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Evidence-based scheduling in FogBugz 6.0

Scott Rosenberg writes about the new evidence-based scheduling feature in FogBugz 6.0. FogBugz has long supported enabling developers to enter estimates for how long it will take to resolve issues, and to enter the time spent resolving them as well. The problem was that once you did that, there were no really easy ways to mine that data and make inferences based on that information. The other problem is that it’s difficult to get developers to enter estimates for bugs and even more difficult to get them to enter the elapsed time. (Most developers I know don’t even keep track of their time on a per-issue basis.)

The only way to get developers to enter estimates is to demand that they do it. FogBugz 6.0 makes it a bit easier to keep track of elapsed time, though, by including a time tracking feature. We’re rolling out FogBugz 6.0 at work, and I’m finding that I actually like the time tracking. For one thing, it’s a tool for focus. When you kick off the timer on a task, you don’t want to jump around and multitask because it will just throw off the timer. The timer feature itself is pretty easy to use. We’ll see if I can stick with the habit of using it, but I am going to make a concerted effort toward doing so.

I’m finding more and more that accurate estimation is a key part of the job of software development, and it’s hard to get better if you don’t track your performance over time. Building things faster is obviously an important goal for any software developer, but being able to guess how long tasks will take before you start them is nearly as important.

I’ll report on how it goes with FogBugz 6.0 as I use it more.

8 Comments

  1. Rafe,

    Do you guys currently use an older version of fogbuz? if what did you use? I’ve been relegated to bugzilla hell because my employer is too cheap to pay for anything else and somehow it won out over trac.

  2. Lucky!

    I’ve been waiting fo FB 6.0 to release, but they’re a little behind in getting the PHP version out the door.

    I always thought the time-tracking feature mostly sucked, because there was no easy way to report on time-elapsed. It would also be helpful to have a duration measurement for various statuses (we hacked FB to allow ‘Resolved: Waiting’ for all of the various types of tickets, to indicate when there were external dependencies). It would be nice to see how long we were spent waiting versus working. 🙂

  3. @Jeff: FB is only $129 per seat (internal user). Any external user can submit a bug without having an account.

  4. “The only way to get developers to enter estimates is to demand that they do it.”

    Uh, have you worked with developers? They don’t really respond well to that sort of thing. In fact, I quit my last job over a similar issue. Took me about 5 minutes to find a new one. Sure, probably most devs don’t feel quite that strongly, but they’re likely to be pretty unhappy with that kind of demand.

  5. You make a good point. I should have said, “provide them with an incentive to do it.” The incentive in this case would seem to be that if you enter estimates and track your time on a task-by-task basis, you’ll get bugged less for status updates.

    I’m a developer, so I’m usually in the position of having demands made of me rather than of demanding things from other people, for what it’s worth.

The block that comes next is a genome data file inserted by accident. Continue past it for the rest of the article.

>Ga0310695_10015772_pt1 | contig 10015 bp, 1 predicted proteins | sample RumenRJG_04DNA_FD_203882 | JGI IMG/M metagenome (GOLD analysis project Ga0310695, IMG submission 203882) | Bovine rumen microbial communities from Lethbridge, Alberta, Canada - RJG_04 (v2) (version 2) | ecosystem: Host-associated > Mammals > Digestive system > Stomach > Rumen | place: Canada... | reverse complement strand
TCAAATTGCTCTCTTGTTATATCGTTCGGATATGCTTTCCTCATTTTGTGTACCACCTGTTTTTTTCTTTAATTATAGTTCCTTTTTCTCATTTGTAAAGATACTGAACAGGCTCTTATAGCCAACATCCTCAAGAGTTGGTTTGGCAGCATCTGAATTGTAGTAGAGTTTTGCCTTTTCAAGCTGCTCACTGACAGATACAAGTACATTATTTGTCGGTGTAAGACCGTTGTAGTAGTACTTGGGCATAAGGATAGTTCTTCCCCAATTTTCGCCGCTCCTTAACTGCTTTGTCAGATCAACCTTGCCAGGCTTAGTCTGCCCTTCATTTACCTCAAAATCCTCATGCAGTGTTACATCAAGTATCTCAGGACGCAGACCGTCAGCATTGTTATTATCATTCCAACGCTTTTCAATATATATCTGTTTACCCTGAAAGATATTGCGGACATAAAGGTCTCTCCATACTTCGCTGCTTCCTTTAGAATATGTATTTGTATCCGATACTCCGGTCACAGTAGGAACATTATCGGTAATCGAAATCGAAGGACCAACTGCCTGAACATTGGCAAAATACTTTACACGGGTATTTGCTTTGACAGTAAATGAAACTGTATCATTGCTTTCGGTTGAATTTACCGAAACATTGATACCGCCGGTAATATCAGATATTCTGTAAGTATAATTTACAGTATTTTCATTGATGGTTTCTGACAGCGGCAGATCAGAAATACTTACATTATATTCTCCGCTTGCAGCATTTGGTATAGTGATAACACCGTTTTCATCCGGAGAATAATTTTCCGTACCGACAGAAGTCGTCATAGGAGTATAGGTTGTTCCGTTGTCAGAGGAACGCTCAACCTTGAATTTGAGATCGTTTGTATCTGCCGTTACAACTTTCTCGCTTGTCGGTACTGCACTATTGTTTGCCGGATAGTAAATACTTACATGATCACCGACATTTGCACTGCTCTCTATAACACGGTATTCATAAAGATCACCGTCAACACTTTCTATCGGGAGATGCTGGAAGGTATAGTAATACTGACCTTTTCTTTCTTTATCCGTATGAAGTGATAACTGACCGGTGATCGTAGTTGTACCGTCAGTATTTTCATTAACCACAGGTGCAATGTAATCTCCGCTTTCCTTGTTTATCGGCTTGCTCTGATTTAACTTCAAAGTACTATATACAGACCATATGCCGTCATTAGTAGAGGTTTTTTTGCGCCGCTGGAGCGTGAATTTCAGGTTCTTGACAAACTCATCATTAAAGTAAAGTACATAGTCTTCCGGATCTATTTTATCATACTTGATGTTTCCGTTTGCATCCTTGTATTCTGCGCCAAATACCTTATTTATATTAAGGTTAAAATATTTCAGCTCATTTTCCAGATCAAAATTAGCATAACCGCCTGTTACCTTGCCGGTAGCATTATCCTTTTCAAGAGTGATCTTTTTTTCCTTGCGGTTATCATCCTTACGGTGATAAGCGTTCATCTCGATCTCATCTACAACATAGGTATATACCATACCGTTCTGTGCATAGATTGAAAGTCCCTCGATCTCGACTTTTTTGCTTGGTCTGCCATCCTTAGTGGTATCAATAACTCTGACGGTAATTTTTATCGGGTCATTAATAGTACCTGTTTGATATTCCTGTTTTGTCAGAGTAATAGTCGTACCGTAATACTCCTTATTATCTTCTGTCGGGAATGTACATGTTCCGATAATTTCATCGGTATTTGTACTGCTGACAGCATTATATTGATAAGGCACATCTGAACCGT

That said, I don’t think it’s unreasonable to demand things of employees, whether it’s demanding that they use version control properly, or that they mark bugs resolved when they finish them, or that they enter estimates. If you find that having estimates on how long it will take to finish tasks makes your development group more productive, then you need to hire developers who are willing to enter estimates.

  6. “Uh, have you worked with developers? They don’t really respond well to that sort of thing. In fact, I quit my last job over a similar issue…”

    I don’t know but when I hire a developer I hire him because I have some particular task need to be solved (btw I am a developer also), so there can be various requirement in that task, one of them is to give feedback and information to the project manager. So if you don’t want to do that… thats fine, but in that case you are not suitable for the task I need to solve. So it is better for you and better for me if you find another job somewhere else. Business is not about pleasure, business is about meeting customer needs (demands) and one of your customer as a developer is the project manager. And when you successfully solve your task and get paid for it, then you are free to have fun but while you are at work, please be at least so mature to know that you are not the center of the world. Thank you.

    And of course if the manager ask you to do stupid things, then you will find another job (I would), and that way the stupid manager and the stupid company will suffer, but making estimations is not a stupid thing, it is essential for product delivery and the job of the developer is to ship products so giving estimation is good for you it will make you more effective, more productive, it will get you more money.

  7. OK, so here we are about ~3 productive months since the original post…

    Are you still tracking your time? Is anyone else doing so who doesn’t personally see a benefit from entering this data? Has anyone flat rebelled?

  8. We haven’t had any projects that suit themselves really well to testing the system, sadly. I used it on a project I worked on alone and found it quite useful (although I didn’t use it to predict release dates), but I’m still waiting on the right project to really work the system.

    That said, the uptake of people using the system to track time has not been what I’d hoped it would be.

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